There are plenty. In three seasons Locker has only started 18 games, sitting out almost half his career with some ailment or another. At 26 years old and being in the league for only 3 seasons, it may not be fair to call Locker injury prone, but he’s certainly dealt with his share going back to college. It’s hard to put much trust in Locker when he has never been able to make it through an entire season.
Reasons for optimism:
Reports out of Titan’s camp are that Locker has recovered well from his Lisfranc surgery and he should be ready to go for the regular season. Looking forward into 2014, a new system that keeps him less mobile will hopefully decrease his chances of getting hurt. The only problem is that it also decreases his chances of adding significant rushing yards to the fantasy scores each week – further skewing the balance of risk/reward to the side of risk.
One thing Locker has going for him in the “please don’t hit me hard” department is what should be an improved offensive line made up of guards Andy Levitre and Chance Warmack, tackles Michael Roos and 2014 draft pick Taylor Lewan and newly signed veteran Michael Oher. If they can establish a decent ground game and the line holds up, Locker should have more time to get the ball out. Heck, he could even remain upright for all 16 games.
LAST MAN STANDING…HOPEFULLY
As far as competition, there isn’t much. Locker is still the Titans’ best option for success in 2014. The team added Charlie Whitehurst after letting Ryan Fitzpatrick leave for Houston in the offseason and didn’t draft quarterback Zach Mettenberger until the 6th round. In other words, the cards are on the table. It’s clear they want to give Locker one more chance to show them that he can be their quarterback of the future. While Mettenberger could pose a threat if Locker struggles, he is still recovering from a surgically repaired ACL and may not be 100% at the start of the season. So right now, it’s Locker’s job to lose.
- Locker showed a steadily rising completion percentage and was a low end QB1 for several weeks in 2013 before getting hurt
- New coach Ken Whisenhunt is grooming Locker to be more of a pocket passer and has a history of helping quarterbacks improve their game (i.e. Philip Rivers)
- Kendall Wright, Justin Hunter and Delanie Walker are all high upside receiving options. If all three take a step forward, Locker will have powerful weapons to throw to all over the field.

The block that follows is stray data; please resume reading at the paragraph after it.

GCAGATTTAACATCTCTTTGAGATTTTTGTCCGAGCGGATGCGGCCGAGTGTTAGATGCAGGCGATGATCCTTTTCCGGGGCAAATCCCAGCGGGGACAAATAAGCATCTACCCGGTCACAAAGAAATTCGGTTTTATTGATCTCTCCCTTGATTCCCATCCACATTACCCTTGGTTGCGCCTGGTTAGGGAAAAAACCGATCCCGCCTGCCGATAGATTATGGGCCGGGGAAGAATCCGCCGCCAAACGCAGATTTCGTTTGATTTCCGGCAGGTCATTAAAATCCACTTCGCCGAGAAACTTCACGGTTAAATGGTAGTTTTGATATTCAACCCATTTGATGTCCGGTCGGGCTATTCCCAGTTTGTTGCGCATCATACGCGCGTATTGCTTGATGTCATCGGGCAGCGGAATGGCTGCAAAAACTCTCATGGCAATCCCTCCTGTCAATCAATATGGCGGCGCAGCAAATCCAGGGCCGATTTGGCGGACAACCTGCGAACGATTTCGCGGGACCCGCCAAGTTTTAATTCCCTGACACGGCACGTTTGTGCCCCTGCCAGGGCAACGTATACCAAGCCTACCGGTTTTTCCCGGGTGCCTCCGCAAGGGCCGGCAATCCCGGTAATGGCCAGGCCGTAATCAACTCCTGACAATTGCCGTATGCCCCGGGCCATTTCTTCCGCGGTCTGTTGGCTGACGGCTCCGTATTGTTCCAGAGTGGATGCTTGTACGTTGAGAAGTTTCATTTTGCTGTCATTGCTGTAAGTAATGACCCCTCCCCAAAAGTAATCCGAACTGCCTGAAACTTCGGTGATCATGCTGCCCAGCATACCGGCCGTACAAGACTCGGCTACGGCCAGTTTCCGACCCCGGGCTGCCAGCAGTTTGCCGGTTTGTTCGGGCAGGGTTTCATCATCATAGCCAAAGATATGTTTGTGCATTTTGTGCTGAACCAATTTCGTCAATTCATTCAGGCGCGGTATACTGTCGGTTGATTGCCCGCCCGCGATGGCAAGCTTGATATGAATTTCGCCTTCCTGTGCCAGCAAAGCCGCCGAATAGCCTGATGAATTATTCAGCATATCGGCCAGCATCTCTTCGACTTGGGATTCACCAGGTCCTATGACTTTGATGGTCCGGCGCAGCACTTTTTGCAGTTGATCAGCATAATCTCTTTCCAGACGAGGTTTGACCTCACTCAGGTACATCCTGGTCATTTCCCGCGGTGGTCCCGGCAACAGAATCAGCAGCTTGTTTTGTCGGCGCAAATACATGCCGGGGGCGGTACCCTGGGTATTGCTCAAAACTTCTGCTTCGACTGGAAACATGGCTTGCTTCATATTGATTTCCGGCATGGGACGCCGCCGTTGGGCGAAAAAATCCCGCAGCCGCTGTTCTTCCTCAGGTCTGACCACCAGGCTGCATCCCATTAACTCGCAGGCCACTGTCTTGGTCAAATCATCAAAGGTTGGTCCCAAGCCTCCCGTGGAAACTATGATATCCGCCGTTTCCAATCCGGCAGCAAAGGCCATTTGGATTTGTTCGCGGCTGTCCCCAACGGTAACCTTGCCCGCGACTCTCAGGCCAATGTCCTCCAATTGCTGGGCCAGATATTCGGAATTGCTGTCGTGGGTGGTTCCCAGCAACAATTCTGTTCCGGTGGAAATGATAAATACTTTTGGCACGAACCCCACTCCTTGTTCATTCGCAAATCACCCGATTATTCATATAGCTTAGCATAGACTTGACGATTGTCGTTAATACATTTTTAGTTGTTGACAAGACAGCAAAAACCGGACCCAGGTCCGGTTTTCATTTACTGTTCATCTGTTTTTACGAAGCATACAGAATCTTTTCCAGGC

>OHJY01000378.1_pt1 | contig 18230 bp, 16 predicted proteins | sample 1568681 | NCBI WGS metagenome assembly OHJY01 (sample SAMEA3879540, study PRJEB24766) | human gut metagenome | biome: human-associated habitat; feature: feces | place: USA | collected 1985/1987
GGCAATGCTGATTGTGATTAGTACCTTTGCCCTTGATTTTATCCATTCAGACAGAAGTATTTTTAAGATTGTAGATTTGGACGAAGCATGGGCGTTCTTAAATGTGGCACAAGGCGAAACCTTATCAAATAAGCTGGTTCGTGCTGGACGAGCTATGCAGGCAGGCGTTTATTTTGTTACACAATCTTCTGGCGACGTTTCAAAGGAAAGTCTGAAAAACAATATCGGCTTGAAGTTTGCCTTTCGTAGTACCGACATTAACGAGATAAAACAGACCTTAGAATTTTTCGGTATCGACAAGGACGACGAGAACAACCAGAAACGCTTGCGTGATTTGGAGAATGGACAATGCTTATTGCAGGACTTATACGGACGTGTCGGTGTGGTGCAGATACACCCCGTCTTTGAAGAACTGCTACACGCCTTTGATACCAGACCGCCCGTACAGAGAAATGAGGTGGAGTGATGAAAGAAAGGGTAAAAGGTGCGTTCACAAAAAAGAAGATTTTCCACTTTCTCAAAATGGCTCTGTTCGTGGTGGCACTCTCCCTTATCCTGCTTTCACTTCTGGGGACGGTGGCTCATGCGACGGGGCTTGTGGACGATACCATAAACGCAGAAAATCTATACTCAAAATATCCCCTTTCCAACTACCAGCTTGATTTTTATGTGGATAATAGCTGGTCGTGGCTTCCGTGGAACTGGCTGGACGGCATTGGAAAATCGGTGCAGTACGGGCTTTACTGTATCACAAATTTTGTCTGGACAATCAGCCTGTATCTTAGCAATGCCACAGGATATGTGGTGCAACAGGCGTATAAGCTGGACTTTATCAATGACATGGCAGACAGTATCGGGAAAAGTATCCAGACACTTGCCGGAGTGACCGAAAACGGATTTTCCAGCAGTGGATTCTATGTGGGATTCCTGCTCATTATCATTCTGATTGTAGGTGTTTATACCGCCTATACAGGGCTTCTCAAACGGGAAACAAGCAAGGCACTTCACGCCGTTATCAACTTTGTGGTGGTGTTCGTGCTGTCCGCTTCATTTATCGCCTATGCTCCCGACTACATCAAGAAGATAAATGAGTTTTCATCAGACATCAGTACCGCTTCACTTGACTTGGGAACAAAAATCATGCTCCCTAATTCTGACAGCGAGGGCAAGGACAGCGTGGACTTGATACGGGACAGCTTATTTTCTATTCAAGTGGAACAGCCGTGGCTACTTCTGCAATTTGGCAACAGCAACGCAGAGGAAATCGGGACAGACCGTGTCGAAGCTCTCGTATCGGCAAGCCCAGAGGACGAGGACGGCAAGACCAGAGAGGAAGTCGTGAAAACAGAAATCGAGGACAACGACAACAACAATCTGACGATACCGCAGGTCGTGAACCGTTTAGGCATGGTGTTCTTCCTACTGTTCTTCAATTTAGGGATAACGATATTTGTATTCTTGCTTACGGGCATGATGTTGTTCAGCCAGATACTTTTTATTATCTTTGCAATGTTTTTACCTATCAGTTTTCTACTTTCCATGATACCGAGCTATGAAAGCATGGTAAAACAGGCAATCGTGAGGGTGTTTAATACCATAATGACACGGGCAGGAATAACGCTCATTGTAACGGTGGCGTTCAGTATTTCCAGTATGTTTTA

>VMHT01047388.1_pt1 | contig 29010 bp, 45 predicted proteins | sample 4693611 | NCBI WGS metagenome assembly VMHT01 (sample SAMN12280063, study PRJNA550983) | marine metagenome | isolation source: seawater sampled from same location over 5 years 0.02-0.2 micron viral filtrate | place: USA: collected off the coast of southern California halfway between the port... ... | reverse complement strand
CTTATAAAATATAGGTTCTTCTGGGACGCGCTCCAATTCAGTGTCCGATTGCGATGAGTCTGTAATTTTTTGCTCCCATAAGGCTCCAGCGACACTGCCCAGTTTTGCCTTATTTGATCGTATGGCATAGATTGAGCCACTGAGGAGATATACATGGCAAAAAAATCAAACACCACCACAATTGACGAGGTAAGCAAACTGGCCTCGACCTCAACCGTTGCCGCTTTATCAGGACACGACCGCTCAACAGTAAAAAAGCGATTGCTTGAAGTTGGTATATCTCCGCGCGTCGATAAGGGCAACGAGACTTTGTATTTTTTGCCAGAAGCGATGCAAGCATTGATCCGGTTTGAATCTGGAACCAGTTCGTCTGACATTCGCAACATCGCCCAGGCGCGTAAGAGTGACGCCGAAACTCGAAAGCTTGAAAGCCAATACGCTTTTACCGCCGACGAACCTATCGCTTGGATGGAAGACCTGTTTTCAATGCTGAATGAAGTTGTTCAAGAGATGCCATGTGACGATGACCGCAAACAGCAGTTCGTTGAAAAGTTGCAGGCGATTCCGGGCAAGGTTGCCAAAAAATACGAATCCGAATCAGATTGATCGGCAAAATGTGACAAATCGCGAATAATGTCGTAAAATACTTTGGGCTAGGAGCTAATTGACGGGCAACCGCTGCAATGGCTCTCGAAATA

- In his entire NFL career, Locker has never stayed healthy for a full season. Betting on that to change could be costly
- Locker has a lengthy track record of accuracy problems which doesn’t bode well for a major reform
- Under Whisenhunt’s new system Locker could see a significant decrease in valuable fantasy rushing yards
I firmly believe in the human spirit’s ability to surpass any and all roadblocks with faith, hard work and determination. But I’m still not holding a spot on my roster for Jake Locker in standard redraft leagues. If by mid season Locker is a low end QB1 behind a strong offensive line and with a powerhouse of talent at the receiver position, I will not be surprised. There is definitely a chance he can outperform his current projections and maybe significantly so. Yet with so much talent in the quarterback pool this year, there’s really no reason to jump headfirst into the deep end for Locker unless you’re in a 16-team or 2QB league. The right move is to let him fall out of the draft and watch the first few games for signs that the new system is working. If his completion percentage is above 60% for the first few games, he might be worth picking up off the waiver wire. The upside is there, but so is his track record.
THOUGHTS FROM AROUND THE WEB
J.J. Zachariason – Numberfire
…don’t assume that Jake Locker, who hasn’t done anything of real worth in his NFL career, will be worthless in fantasy football this year. He has the tools to be a Konami Code quarterback, his head coach has historically brought quarterback relevancy, and Locker's weapons are youthful and hold a lot of potential. I'll more than likely regret writing this once December hits, but there's still a chance - albeit a slight one - that Jake Locker moves into QB1 conversation this year.
Justin Becker – Titan Sized
He’s still not being drafted on average going into the 2014 fantasy football season, and that’s probably still suggested. However, Locker is absolutely a player to watch and has the tools necessary to turn into a very viable QB1 in fantasy football.
A huge part of his fantasy success is going to hinge on his health. If he can simply appear in all 16 games, he’s going to have a decent shot at approaching top-15 value. If he can keep progressing, utilize his weapons and make good decisions, he could be even better.
Justin Winn - Rotoviz
Critically, I believe there is too much opportunity cost in drafting Locker. If Locker gets injured, you will have used up a draft selection and roster spot on him for no reason, especially since his ADP essentially dictates that he has to be your QB2. There is also the chance he loses his job outright midseason. It makes more sense to draft a different QB with more upside who is also less of an overall risk.
If you really want some skin in the Titans QB situation, I suggest you invest in the possibility that Locker gets injured. The Titans drafted Zach Mettenberger, RotoViz’s fifth-ranked rookie QB. He has some red flags, but there are also some indications that he could be a great prospect, certainly better than Locker. Because he was drafted so late by a team that nobody pays much attention to, you can obtain him relatively cheaply in dynasty. That is unusual for a QB who has a very good chance of seeing the field in his rookie year. In redraft, just wait to see if Locker gets injured and pick Mettenberger up if he does. If Mettenberger is the real deal, the only thing stopping him from showing it are Locker’s frail body and “Clipboard” Charlie Whitehurst. I believe that possibility is more likely and more cost-effective than hoping 2014 is the year Locker finally lives up to his status as a 1st round pick.